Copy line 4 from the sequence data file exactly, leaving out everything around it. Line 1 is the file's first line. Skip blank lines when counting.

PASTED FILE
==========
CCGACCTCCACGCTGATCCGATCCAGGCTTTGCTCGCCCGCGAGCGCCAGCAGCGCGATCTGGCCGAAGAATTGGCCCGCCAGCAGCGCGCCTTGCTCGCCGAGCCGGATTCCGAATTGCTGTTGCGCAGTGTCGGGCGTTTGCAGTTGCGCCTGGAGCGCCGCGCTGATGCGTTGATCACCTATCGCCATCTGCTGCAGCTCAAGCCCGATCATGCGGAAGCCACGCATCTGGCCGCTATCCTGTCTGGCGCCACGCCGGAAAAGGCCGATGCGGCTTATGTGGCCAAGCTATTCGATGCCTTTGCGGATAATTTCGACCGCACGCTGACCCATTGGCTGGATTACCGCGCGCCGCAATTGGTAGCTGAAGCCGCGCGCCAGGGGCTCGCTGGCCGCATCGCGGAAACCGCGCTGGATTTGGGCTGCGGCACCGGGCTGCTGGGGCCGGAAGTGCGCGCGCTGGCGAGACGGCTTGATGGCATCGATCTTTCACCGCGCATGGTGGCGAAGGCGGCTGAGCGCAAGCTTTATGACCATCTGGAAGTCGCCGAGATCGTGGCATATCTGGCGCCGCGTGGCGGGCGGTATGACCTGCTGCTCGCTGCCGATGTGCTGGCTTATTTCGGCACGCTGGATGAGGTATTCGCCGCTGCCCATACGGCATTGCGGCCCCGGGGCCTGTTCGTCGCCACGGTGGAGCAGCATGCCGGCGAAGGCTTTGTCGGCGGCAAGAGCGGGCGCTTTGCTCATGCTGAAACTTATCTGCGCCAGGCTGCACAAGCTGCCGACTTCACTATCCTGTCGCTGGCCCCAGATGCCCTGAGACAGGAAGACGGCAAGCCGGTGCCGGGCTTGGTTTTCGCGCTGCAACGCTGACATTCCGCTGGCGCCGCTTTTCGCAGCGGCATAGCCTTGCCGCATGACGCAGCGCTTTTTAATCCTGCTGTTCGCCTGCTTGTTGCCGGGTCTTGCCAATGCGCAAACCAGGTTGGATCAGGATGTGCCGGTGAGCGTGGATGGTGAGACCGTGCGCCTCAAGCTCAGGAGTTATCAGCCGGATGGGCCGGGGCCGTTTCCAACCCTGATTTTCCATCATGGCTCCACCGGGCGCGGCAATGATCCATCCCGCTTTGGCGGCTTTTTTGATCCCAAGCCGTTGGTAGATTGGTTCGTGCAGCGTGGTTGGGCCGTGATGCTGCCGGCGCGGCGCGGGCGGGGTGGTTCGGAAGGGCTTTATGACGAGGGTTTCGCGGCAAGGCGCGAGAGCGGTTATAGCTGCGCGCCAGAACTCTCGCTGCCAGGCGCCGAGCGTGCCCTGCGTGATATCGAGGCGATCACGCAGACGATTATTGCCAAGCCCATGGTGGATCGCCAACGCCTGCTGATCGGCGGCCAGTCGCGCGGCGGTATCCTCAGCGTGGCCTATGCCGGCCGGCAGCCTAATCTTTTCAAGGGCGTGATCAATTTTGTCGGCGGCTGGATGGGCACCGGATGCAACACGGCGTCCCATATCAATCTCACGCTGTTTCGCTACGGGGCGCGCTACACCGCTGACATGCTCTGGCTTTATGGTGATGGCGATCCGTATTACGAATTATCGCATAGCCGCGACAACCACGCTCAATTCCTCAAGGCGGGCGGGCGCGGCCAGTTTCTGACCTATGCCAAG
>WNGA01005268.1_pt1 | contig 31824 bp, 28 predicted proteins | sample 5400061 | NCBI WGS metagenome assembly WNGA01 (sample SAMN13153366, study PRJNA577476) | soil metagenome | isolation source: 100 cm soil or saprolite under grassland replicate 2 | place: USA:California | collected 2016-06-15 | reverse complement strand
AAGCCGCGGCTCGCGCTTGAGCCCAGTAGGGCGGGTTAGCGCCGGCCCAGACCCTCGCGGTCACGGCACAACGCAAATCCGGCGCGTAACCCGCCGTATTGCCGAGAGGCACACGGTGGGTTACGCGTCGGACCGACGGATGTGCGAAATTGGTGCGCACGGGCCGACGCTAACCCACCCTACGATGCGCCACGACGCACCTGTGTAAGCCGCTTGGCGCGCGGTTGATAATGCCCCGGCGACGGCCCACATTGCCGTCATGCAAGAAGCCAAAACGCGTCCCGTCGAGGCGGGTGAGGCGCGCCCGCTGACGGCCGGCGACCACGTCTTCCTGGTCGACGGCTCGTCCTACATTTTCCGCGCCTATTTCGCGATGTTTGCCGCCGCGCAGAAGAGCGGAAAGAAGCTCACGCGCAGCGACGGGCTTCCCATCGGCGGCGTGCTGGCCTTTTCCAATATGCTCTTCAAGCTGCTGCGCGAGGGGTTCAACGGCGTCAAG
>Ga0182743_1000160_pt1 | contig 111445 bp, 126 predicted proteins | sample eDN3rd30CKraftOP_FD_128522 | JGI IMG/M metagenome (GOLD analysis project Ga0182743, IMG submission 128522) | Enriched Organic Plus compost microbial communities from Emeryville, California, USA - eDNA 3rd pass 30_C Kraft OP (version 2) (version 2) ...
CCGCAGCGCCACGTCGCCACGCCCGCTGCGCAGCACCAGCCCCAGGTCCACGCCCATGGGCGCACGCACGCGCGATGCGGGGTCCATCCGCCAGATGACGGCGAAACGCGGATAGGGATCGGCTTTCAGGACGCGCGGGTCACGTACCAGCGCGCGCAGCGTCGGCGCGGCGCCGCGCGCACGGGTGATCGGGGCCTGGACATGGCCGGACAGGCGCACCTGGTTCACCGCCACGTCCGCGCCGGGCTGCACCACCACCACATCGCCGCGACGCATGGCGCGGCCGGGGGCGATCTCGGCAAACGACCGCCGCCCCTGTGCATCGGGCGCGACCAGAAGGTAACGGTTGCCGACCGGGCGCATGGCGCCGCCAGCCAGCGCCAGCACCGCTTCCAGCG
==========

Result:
>Ga0182743_1000160_pt1 | contig 111445 bp, 126 predicted proteins | sample eDN3rd30CKraftOP_FD_128522 | JGI IMG/M metagenome (GOLD analysis project Ga0182743, IMG submission 128522) | Enriched Organic Plus compost microbial communities from Emeryville, California, USA - eDNA 3rd pass 30_C Kraft OP (version 2) (version 2) ...